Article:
We’ll be doing another appearance this Saturday, June 12. The show starts at 8pm and the discussion starts at 7. The theater has a nice snack bar with tea, coffee, soft drinks, beer and wine, so you can grab a beverage and join us for a nice dish about the advice business. How would you answer some of Ann’s classic questions?

I have two tickets to give away, so go the Monday question on my blog and leave a comment if you want to go — I’ll pick a winner at random* and announce it at 5pm on Tuesday.

*As someone trained in the social sciences, if there’s one thing I can do, it’s random selection.

Fun event next Saturday

May 7th, 2010

Meredith Goldstein, of the popular “Love Letters” blog, and I are doing an event next Saturday at Central Square Theater in conjunction with their production of “The Lady with All the Answers,” a play about Ann Landers.

(Actress Stephanie Clayman, photograph by Elizabeth Stewart/Libberding Photography.)

Meredith and I will be doing a symposium before the play, at 7:00 pm (the play starts at 8:00) and a post-performance reception at Rendezvous restaurant. Join us for a fun evening!

You can buy tickets online. I’ve also got two seats that I’ll be giving away on Monday on my blog.

I hope to see you there!

… and on the topic of pregnant women

April 9th, 2010

What is with all this Shakespearean nonsense about Macduff not having been “of woman born”? McSweeney’s puts that lie to the test:

MACDUFF: I was extracted surgically, in an operation.

MACBETH: Okay, but thou wast still born, right?

MACDUFF: No. Untimely ripped.

MACBETH: Okay, but after thou wast ripped, thou wast of woman born.

Theater ticket giveaway contest!

March 16th, 2010

I’ve got a fun contest on the blog to win two tickets to Central Square Theater’s brand-new production of “From Orchids to Octopi,” a play about Charles Darwin, running March 31-May 1. Go enter! I look forward to hearing what your oh-so-evolved brains come up with.

Theater ticket giveaway!

February 11th, 2010

It’s another theater ticket giveaway!

Not Enough Air” at Central Square Theater opens today and runs through March 14. Be the first to comment on this post, and I’ll give you two tickets, along with complimentary parking and drink vouchers. (Previous winners John H. and Elizabeth aren’t eligible; part of the reason I do this is to introduce new people to this wonderful theater.)

I can’t review the play, partly because I am on the board of the theater, but more to the point because I haven’t seen it. However, it sounds absolutely fascinating — a brand-new play about a playwright:

Drawn into the sensational 1920′s murder trial of Ruth Snyder, famed journalist-turned-playwright Sophie Treadwell finds herself compelled to give voice to Ruth’s story through her landmark play, “Machinal.”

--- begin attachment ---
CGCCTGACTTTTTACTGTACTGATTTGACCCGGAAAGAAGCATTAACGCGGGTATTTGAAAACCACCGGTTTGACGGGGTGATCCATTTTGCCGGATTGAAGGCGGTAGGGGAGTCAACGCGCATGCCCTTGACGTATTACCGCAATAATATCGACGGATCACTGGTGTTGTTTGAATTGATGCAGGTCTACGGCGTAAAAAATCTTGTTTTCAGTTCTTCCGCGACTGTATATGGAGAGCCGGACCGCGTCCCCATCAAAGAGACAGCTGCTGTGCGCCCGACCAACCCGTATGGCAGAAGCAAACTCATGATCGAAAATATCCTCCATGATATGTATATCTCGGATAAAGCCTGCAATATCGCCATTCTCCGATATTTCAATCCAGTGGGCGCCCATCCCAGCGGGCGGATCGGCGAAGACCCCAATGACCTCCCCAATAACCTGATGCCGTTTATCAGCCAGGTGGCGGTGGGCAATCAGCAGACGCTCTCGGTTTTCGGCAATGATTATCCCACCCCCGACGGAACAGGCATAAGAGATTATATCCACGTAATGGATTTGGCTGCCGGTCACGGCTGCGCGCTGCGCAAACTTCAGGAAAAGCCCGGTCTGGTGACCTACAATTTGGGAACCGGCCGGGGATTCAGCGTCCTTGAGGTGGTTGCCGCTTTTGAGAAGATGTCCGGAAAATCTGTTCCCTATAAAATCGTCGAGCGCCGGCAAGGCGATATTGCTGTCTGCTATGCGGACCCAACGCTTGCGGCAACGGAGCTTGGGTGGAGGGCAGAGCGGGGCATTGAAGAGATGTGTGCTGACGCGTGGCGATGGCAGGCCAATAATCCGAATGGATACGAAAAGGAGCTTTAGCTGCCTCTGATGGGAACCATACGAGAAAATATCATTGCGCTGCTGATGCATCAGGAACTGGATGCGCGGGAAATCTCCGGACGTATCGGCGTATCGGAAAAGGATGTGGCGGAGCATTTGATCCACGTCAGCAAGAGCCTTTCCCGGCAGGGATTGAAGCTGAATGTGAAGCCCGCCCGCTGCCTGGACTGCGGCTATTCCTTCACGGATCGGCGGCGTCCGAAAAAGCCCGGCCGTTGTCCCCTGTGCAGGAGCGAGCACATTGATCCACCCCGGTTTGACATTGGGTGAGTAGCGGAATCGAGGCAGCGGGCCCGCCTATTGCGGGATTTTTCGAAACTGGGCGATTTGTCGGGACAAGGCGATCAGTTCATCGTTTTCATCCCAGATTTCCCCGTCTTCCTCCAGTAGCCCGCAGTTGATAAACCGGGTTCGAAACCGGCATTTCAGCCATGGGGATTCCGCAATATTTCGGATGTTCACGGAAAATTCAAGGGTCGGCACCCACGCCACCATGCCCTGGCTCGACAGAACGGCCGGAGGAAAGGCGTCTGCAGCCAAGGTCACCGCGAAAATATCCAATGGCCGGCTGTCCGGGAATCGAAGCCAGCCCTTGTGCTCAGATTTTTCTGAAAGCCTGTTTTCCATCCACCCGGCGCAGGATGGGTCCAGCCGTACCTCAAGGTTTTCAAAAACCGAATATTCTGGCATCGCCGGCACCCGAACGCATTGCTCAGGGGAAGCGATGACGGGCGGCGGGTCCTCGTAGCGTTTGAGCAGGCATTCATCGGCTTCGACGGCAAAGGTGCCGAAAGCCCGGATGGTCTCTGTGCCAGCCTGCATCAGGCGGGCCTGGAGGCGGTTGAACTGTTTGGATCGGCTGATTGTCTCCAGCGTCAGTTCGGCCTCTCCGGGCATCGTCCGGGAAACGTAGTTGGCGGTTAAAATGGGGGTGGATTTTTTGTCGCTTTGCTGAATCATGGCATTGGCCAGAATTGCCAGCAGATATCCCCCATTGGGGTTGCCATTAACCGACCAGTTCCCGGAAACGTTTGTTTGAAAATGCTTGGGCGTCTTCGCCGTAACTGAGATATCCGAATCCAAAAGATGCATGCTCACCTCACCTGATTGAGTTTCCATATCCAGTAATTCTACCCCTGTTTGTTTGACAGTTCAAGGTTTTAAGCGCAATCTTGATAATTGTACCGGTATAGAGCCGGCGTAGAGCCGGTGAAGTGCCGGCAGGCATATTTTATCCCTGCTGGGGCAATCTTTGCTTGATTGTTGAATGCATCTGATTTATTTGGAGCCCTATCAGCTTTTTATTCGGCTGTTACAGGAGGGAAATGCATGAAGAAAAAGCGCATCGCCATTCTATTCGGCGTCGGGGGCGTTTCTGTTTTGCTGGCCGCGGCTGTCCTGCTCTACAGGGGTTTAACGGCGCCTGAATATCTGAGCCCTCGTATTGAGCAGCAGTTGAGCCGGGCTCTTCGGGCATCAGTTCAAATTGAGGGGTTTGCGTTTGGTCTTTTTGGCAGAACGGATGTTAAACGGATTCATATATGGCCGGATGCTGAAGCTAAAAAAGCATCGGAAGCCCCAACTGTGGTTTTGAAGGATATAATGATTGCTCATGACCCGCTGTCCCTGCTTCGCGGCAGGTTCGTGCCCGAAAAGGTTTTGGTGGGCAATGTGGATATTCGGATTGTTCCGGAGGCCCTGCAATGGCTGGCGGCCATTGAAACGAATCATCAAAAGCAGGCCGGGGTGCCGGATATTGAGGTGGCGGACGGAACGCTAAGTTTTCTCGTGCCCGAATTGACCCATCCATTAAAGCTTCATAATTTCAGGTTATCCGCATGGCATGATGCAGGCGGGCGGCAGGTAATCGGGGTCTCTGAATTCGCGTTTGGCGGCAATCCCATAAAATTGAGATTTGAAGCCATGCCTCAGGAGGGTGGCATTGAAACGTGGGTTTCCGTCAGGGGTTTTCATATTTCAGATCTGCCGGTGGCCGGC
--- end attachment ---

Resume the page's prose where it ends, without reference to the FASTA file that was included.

And it’s being directed by Melia Bensussen, and that woman can direct the hell out of a play, I tell you what. She did Actors’ Shakespeare Project’s “Taming of the Shrew” this season and “Merchant of Venice” last, both of which were absolutely brilliant. So I think you’d be in for a good time at the theater — I know I can’t wait to see it on Sunday.

Who’s on first?

A handy visual distinction

February 5th, 2010

“The Lion in Winter”:


The terrier in winter:


Most amazing political ad ever

February 2nd, 2010

In the epic discussion of rudeness on the blog, a number of people mentioned changes in the political/media culture as responsible for a degradation of public discourse. I don’t allow partisan politics on that site, but talking about general trends is fine, and I agreed with many of the commenters.

In that spirit, may I present the most remarkable political smear ad of all time. Yes, it is real; it’s for the coroner’s seat in New Orleans:

I’ll let you pause for a moment to take that in.

I majored in theater as an undergraduate. You know the actor who played Igor probably got his theater degree at Louisiana State or some such, dreamed of playing Mister Mistoffolees on tour, maybe getting to do the one-man version of “Santaland Diaries” someday, or even Shakespeare … I hope for his sake that his hopes and dreams were already crushed before this happened. It sounds harsh of me, I know, but I am cruel only to be kind.

Best “Miss Conduct” moment EVER

January 29th, 2010

So, last night, Mr. Improbable and I went to see “Indulgences” at New Rep. It’s a very good play, funny and sharp and well-acted, hip but not too knowing. Highly recommended.

At any rate, during intermission, I was in the lobby when the house manager came in through a staff-only door and almost bumped a couple of older women. “Oh, my goodness, sorry, guys,” she gasped. “We’re not guys, we’re girls,” one of them snippily responded. Neither of them acknowledged her apology.

So after my trip to the ladies’ room, I went to the ticket counter and asked to speak with the house manager. “Hi,” I said. “I’m Robin Abrahams, and I write the ‘Miss Conduct’ etiquette column in the Globe. And I want you to know that it’s colloquially acceptable to call more than one woman ‘guys,’ and that it’s not acceptable to criticize strangers for minor faux pas. Those women were very rude, and I think you’re perfectly fine.”